As for myself, I am now an associate professor at the University of Sydney in Australia. I’d like to return to the United States, and I just applied for a job at City University of New York. The CUNY system is distinctive for extending affirmative action protections to Italian-Americans, a long-time disadvantaged group in New York City. As a result, in addition to other races and ethnicities, candidates can self-identify as Italian-American. And yes, I checked that box.


Salvatore Babones is the author of The New Authoritarianism: Trump, Populism, and the Tyranny of Experts.


By : Salvatore Babones
Date : October 23, 2018
Source : The National Interest

Posted in Education, Latest Post, Public Sociology | Leave a comment

Cultural stereotypes drive negative perceptions of undocumented immigrants


Study uncovers how biases shape Americans’ perceptions of what it means to be ‘illegal’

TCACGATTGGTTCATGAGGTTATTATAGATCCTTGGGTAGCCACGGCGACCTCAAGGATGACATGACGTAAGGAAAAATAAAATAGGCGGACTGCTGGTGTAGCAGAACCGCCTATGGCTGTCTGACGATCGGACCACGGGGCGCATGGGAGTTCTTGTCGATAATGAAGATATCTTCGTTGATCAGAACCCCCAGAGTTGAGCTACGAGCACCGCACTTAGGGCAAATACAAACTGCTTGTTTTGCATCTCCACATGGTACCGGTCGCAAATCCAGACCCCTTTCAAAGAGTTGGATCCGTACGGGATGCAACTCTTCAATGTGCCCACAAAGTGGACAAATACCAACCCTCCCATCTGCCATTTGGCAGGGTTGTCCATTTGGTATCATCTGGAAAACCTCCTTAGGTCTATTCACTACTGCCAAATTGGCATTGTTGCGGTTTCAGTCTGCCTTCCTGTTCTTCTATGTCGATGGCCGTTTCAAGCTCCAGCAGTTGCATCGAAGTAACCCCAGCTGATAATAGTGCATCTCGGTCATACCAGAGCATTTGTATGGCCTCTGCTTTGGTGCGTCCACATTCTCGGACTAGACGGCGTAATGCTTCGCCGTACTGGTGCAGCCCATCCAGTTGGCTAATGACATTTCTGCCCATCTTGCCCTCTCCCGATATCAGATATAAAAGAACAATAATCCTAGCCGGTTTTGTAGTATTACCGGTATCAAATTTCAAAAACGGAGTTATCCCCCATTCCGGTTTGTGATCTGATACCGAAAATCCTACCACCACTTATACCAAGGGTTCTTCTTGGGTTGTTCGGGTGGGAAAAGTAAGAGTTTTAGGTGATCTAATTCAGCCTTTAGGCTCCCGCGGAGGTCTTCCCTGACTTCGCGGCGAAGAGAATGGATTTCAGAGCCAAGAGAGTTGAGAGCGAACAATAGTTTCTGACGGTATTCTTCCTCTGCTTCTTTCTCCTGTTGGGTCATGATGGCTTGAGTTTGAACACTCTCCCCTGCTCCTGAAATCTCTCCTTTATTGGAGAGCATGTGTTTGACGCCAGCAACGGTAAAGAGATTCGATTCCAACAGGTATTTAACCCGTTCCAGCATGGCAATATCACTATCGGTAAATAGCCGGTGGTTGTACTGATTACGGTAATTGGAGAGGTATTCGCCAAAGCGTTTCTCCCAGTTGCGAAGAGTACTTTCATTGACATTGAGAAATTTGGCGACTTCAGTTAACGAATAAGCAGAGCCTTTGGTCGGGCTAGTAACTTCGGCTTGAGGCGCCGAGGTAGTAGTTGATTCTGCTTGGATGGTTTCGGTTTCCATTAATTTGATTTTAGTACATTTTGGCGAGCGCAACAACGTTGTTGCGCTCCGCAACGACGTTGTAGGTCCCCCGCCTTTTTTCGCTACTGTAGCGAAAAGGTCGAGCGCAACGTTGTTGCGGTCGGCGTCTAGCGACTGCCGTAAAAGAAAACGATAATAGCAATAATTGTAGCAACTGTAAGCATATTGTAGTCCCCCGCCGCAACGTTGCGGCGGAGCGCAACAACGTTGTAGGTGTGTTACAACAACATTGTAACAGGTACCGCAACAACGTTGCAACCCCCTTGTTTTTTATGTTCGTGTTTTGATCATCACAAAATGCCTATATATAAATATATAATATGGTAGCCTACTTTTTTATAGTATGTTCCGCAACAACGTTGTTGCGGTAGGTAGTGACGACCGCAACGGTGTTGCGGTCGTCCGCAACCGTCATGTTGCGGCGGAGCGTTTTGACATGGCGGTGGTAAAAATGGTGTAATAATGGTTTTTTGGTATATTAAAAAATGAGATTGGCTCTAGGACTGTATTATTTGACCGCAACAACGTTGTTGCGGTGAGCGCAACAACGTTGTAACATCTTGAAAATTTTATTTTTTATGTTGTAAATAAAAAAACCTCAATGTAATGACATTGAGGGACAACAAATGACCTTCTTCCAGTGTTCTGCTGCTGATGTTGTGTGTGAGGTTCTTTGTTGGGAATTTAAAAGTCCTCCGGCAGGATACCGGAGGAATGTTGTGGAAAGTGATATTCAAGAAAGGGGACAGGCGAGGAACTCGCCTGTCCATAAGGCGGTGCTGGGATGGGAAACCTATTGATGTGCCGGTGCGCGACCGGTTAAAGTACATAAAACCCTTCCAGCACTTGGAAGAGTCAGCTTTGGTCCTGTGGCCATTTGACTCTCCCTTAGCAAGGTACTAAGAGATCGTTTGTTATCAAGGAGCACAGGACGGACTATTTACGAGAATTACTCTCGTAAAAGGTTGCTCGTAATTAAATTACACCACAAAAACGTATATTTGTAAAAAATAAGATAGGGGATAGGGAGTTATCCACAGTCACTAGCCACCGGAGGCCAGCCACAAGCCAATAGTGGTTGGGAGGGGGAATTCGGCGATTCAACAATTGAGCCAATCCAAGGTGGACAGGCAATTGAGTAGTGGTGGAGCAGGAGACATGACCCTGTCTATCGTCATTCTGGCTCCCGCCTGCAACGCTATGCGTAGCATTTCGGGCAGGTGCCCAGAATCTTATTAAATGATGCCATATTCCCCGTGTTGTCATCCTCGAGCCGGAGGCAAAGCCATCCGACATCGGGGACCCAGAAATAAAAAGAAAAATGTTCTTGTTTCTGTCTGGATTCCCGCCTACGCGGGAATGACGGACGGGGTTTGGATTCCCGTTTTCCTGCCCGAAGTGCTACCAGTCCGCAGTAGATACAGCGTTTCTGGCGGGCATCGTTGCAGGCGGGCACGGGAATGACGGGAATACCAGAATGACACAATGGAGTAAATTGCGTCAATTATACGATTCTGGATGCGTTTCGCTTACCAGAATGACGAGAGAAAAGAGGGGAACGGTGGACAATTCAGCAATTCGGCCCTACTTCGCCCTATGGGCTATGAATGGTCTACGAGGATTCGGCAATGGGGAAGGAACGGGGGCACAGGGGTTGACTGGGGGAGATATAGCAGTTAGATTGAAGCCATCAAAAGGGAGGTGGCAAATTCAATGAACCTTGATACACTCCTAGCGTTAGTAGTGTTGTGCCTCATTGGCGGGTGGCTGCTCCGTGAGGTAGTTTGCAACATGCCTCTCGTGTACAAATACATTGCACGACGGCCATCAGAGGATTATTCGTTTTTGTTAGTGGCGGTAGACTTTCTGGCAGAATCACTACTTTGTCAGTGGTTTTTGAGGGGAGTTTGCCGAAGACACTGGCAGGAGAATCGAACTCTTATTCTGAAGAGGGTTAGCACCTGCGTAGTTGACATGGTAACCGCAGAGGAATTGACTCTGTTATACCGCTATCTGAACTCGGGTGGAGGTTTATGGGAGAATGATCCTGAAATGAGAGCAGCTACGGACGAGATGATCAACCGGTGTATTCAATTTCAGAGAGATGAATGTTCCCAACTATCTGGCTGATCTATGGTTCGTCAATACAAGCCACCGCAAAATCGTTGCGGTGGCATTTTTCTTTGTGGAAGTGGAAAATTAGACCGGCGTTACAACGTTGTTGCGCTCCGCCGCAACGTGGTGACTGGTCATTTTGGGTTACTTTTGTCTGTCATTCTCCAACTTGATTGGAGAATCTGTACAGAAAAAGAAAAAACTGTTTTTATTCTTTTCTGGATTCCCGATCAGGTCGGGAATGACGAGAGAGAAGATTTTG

Heated political rhetoric on immigration has dominated the media for the past few years, with politicians including President Donald Trump often portraying undocumented immigrants as dangerous criminals.

According to new University of Chicago research, that kind of dialogue may be fostering a national sentiment of fear and hostility toward already disadvantaged populations.

“They are promoting the perception that if someone doesn’t have papers, they must be very bad,” said René D. Flores, the Neubauer Family Assistant Professor in the Department of Sociology. “The actual data show a consistent, negative correlation between immigration and crime. All of that political rhetoric is data-free.”

Flores explores the shifting idea of what it means to be “illegal” in his latest research, published by the American Sociological Review. The paper, which he co-authored with sociologist Ariela Schachter of Washington University in St. Louis, uncovers stereotypes among white Americans about who is most likely to be “illegal.”